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The Tax Bill is, Well, Taxing

My oppo­si­tion to the new tax bill is self­ish. It’s gonna cost me money!

As a res­i­dent of Philadel­phia, Penn­syl­va­nia, I live in one of the bluest cities in one of the bluer states in the coun­try. I pay city and state taxes — both of which will no longer be deductible under the proposals.

I under­stand the argu­ment that the tax bill is intended to hold the line on exor­bi­tant gov­ern­ment bud­gets. But Philadel­phia and Penn­syl­va­nia are not known for their penny-​pinching, and the pro­posed tax bill is unlikely to change that.

Keep in mind, how­ever, that Penn­syl­va­nia voted for Trump, and it’s unlikely that I am the only one who voted for the Repub­li­cans in 2016 and will lose money.

It’s a risky sce­nario given the fact that Penn­syl­va­nia hadn’t voted for a Repub­li­can pres­i­den­tial can­di­date in decades. More­over, the mar­gin of vic­tory was only 44,000 votes out of six mil­lion cast.

Con­gress should look at allow­ing a stan­dard­ized amount that peo­ple should be able to deduct for state and local income taxes — say $5,000 across the board.

Sure, the increase of the exemp­tion for a mar­ried cou­ple from $12,700 to $24,000 will help but not enough to swing the tax bill is my favor.

There’s more. The cap on the real estate tax exemp­tion at $10,000 will help me but not the many Repub­li­cans in the sub­urbs who pay much higher taxes than I do in the city.

And there’s more. The elim­i­na­tion of the deduc­tions for char­i­ta­ble con­tri­bu­tions will hit my wife and me. I doubt it will cause us to give less. But it does mean we will face higher taxes here, too. The elim­i­na­tion of the tax credit for adop­tions makes no sense to me, par­tic­u­larly when it prob­a­bly saved the lives of some poten­tial vic­tims of abortion.

It appears that my deduc­tions for my home office will dis­ap­pear. I’ve had out­side income for more than 20 years and have reduced the tax expo­sure with my expenses at home. The tax bill means that I will be unable to deduct some of the costs I spend to do research in China, which I have done over the past three years.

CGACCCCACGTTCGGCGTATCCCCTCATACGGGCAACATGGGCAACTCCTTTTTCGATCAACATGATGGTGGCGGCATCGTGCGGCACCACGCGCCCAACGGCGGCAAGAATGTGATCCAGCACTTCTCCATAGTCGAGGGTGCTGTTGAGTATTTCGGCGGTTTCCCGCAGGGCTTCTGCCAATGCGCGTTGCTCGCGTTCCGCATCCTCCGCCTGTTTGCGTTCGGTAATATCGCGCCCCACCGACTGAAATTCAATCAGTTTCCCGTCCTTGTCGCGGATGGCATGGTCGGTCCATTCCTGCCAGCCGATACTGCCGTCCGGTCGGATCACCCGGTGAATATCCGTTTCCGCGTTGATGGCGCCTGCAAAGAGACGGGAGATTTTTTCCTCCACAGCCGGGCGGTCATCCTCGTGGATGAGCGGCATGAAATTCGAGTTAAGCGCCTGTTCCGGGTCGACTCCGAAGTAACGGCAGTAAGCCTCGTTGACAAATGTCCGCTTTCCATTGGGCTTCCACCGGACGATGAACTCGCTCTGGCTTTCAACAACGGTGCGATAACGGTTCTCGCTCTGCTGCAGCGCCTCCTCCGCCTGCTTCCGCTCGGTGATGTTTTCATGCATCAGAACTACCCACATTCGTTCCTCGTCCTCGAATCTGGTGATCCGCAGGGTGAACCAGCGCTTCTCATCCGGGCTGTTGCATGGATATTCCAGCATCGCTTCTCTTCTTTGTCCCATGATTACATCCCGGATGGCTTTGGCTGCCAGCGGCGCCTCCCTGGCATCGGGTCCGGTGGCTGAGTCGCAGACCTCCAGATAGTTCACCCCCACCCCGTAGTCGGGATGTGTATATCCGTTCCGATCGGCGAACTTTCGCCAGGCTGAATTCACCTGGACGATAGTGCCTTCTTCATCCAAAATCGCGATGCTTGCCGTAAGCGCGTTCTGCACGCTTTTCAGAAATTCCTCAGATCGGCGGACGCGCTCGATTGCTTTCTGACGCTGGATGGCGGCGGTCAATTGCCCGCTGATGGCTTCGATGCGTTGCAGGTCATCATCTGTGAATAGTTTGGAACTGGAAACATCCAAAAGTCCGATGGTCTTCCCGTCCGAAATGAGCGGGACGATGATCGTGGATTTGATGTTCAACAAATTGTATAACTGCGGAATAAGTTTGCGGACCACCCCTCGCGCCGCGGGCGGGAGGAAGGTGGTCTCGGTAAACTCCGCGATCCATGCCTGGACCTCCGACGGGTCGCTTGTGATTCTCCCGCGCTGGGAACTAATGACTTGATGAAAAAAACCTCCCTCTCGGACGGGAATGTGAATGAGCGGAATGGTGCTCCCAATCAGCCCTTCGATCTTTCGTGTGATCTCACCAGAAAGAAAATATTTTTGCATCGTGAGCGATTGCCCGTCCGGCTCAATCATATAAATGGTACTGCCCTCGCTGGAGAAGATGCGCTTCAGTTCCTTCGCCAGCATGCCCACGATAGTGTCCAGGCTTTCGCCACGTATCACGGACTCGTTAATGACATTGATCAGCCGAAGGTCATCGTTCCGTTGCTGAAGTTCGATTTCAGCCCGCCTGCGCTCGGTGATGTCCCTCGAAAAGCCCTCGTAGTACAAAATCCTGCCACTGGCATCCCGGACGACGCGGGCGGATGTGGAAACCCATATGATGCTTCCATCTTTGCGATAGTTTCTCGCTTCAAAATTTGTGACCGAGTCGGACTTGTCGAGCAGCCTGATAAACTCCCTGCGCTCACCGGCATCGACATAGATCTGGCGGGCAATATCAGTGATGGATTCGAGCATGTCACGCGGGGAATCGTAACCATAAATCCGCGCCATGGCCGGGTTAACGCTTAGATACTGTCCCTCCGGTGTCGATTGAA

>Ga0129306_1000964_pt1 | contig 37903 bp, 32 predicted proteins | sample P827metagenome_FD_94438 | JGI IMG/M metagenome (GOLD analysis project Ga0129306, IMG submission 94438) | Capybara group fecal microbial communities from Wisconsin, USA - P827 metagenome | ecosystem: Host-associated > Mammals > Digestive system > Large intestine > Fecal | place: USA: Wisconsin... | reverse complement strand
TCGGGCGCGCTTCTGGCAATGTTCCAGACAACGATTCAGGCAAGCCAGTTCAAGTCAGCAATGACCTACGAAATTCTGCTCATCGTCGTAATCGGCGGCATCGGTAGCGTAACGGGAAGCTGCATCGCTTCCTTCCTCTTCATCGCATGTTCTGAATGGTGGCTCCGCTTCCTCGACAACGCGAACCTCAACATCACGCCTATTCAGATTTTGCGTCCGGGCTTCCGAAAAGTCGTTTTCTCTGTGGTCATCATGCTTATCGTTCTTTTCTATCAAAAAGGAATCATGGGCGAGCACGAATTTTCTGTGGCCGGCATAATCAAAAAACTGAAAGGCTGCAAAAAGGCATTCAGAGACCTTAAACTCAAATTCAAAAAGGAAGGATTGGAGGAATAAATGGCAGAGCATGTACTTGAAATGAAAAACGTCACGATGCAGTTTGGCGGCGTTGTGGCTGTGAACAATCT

I under­stand that the GOP needs a win, and I’d be will­ing to help finance a bit of that. At the moment, how­ever, the cost is sim­ply too steep, prob­a­bly in the neigh­bor­hood of sev­eral thou­sand dol­lars. Since I don’t think I’m alone in my eco­nomic and polit­i­cal quandary, Con­gress and the pres­i­dent need to come up with some changes to make the tax bill more palat­able. Oth­er­wise, I am afraid the plan will lose more votes than gain them.

tax

My opposition to the new tax bill is selfish. It’s gonna cost me money!

As a resident of Philadelphia, Pennsylvania, I live in one of the bluest cities in one of the bluer states in the country. I pay city and state taxes—both of which will no longer be deductible under the proposals.

I understand the argument that the tax bill is intended to hold the line on exorbitant government budgets. But Philadelphia and Pennsylvania are not known for their penny-pinching, and the proposed tax bill is unlikely to change that.

Keep in mind, however, that Pennsylvania voted for Trump, and it’s unlikely that I am the only one who voted for the Republicans in 2016 and will lose money.

It’s a risky scenario given the fact that Pennsylvania hadn’t voted for a Republican presidential candidate in decades. Moreover, the margin of victory was only 44,000 votes out of six million cast.

Congress should look at allowing a standardized amount that people should be able to deduct for state and local income taxes—say $5,000 across the board.

Sure, the increase of the exemption for a married couple from $12,700 to $24,000 will help but not enough to swing the tax bill is my favor.

There’s more. The cap on the real estate tax exemption at $10,000 will help me but not the many Republicans in the suburbs who pay much higher taxes than I do in the city.

And there’s more. The elimination of the deductions for charitable contributions will hit my wife and me. I doubt it will cause us to give less. But it does mean we will face higher taxes here, too. The elimination of the tax credit for adoptions makes no sense to me, particularly when it probably saved the lives of some potential victims of abortion.

It appears that my deductions for my home office will disappear. I’ve had outside income for more than 20 years and have reduced the tax exposure with my expenses at home. The tax bill means that I will be unable to deduct some of the costs I spend to do research in China, which I have done over the past three years.

I understand that the GOP needs a win, and I’d be willing to help finance a bit of that. At the moment, however, the cost is simply too steep, probably in the neighborhood of several thousand dollars. Since I don’t think I’m alone in my economic and political quandary, Congress and the president need to come up with some changes to make the tax bill more palatable. Otherwise, I am afraid the plan will lose more votes than gain them.

tax